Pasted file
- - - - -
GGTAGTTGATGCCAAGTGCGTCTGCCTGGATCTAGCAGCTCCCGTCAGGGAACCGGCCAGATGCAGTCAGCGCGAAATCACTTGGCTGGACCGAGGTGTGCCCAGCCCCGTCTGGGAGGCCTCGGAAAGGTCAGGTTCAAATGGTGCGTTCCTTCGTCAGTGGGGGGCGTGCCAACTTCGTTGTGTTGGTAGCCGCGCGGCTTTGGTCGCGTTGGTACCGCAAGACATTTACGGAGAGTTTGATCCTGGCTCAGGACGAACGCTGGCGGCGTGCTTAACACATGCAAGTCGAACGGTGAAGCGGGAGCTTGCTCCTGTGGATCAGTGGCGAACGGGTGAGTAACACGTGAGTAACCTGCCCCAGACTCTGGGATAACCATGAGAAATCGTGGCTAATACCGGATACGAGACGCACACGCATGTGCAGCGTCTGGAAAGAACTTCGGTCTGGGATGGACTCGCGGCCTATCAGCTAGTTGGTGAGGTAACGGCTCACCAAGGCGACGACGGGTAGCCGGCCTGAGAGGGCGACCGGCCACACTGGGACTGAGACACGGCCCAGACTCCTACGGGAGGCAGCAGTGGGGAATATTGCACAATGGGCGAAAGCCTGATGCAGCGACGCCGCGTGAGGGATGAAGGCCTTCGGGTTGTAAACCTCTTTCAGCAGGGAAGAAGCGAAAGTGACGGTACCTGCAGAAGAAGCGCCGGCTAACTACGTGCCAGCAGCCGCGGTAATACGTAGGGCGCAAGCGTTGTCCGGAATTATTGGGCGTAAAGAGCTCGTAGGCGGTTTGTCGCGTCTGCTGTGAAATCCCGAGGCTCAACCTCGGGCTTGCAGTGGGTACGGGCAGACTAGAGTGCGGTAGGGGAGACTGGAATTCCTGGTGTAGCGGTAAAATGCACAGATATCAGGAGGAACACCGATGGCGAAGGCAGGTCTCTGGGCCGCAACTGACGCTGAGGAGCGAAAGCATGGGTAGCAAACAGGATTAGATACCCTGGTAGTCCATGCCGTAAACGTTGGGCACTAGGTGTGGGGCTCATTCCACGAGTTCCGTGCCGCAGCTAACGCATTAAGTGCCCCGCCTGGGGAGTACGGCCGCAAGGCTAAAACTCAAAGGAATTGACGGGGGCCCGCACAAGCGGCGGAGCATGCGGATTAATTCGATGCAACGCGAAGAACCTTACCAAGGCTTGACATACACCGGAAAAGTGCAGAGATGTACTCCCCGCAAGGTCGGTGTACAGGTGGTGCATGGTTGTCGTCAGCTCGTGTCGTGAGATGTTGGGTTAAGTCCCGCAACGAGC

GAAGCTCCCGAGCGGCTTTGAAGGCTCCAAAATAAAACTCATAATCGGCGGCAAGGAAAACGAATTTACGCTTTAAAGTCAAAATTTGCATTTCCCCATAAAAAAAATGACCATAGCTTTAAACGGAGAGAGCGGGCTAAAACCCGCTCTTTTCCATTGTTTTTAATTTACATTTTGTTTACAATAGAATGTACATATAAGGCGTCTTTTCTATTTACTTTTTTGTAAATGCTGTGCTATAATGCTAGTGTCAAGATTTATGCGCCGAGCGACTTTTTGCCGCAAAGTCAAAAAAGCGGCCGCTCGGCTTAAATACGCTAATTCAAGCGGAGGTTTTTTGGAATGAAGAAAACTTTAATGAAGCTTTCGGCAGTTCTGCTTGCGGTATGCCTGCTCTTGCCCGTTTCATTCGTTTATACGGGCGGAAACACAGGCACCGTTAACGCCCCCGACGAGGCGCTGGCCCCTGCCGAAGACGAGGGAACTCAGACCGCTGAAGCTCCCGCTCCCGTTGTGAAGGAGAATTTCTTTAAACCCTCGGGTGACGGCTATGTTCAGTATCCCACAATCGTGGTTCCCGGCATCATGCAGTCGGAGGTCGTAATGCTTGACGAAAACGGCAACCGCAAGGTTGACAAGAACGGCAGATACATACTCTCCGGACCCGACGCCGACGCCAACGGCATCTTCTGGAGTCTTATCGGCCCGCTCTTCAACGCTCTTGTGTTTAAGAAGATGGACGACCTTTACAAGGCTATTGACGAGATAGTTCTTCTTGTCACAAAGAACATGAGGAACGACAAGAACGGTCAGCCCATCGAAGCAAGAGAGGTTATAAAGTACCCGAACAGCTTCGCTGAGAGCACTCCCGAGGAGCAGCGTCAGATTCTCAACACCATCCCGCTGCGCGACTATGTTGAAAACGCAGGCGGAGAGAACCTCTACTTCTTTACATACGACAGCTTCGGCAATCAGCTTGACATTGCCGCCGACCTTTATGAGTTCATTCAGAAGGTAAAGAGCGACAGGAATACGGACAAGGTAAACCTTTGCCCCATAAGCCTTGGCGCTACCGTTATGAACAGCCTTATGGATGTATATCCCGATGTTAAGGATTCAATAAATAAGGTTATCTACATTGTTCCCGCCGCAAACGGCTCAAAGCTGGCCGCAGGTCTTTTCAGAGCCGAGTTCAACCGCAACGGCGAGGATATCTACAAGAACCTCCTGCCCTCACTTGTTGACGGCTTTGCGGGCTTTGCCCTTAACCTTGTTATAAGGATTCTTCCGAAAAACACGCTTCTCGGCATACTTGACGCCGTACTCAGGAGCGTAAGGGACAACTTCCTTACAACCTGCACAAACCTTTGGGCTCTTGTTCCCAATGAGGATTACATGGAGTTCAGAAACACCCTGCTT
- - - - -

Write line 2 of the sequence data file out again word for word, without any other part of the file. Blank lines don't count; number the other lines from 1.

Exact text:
GAAGCTCCCGAGCGGCTTTGAAGGCTCCAAAATAAAACTCATAATCGGCGGCAAGGAAAACGAATTTACGCTTTAAAGTCAAAATTTGCATTTCCCCATAAAAAAAATGACCATAGCTTTAAACGGAGAGAGCGGGCTAAAACCCGCTCTTTTCCATTGTTTTTAATTTACATTTTGTTTACAATAGAATGTACATATAAGGCGTCTTTTCTATTTACTTTTTTGTAAATGCTGTGCTATAATGCTAGTGTCAAGATTTATGCGCCGAGCGACTTTTTGCCGCAAAGTCAAAAAAGCGGCCGCTCGGCTTAAATACGCTAATTCAAGCGGAGGTTTTTTGGAATGAAGAAAACTTTAATGAAGCTTTCGGCAGTTCTGCTTGCGGTATGCCTGCTCTTGCCCGTTTCATTCGTTTATACGGGCGGAAACACAGGCACCGTTAACGCCCCCGACGAGGCGCTGGCCCCTGCCGAAGACGAGGGAACTCAGACCGCTGAAGCTCCCGCTCCCGTTGTGAAGGAGAATTTCTTTAAACCCTCGGGTGACGGCTATGTTCAGTATCCCACAATCGTGGTTCCCGGCATCATGCAGTCGGAGGTCGTAATGCTTGACGAAAACGGCAACCGCAAGGTTGACAAGAACGGCAGATACATACTCTCCGGACCCGACGCCGACGCCAACGGCATCTTCTGGAGTCTTATCGGCCCGCTCTTCAACGCTCTTGTGTTTAAGAAGATGGACGACCTTTACAAGGCTATTGACGAGATAGTTCTTCTTGTCACAAAGAACATGAGGAACGACAAGAACGGTCAGCCCATCGAAGCAAGAGAGGTTATAAAGTACCCGAACAGCTTCGCTGAGAGCACTCCCGAGGAGCAGCGTCAGATTCTCAACACCATCCCGCTGCGCGACTATGTTGAAAACGCAGGCGGAGAGAACCTCTACTTCTTTACATACGACAGCTTCGGCAATCAGCTTGACATTGCCGCCGACCTTTATGAGTTCATTCAGAAGGTAAAGAGCGACAGGAATACGGACAAGGTAAACCTTTGCCCCATAAGCCTTGGCGCTACCGTTATGAACAGCCTTATGGATGTATATCCCGATGTTAAGGATTCAATAAATAAGGTTATCTACATTGTTCCCGCCGCAAACGGCTCAAAGCTGGCCGCAGGTCTTTTCAGAGCCGAGTTCAACCGCAACGGCGAGGATATCTACAAGAACCTCCTGCCCTCACTTGTTGACGGCTTTGCGGGCTTTGCCCTTAACCTTGTTATAAGGATTCTTCCGAAAAACACGCTTCTCGGCATACTTGACGCCGTACTCAGGAGCGTAAGGGACAACTTCCTTACAACCTGCACAAACCTTTGGGCTCTTGTTCCCAATGAGGATTACATGGAGTTCAGAAACACCCTGCTT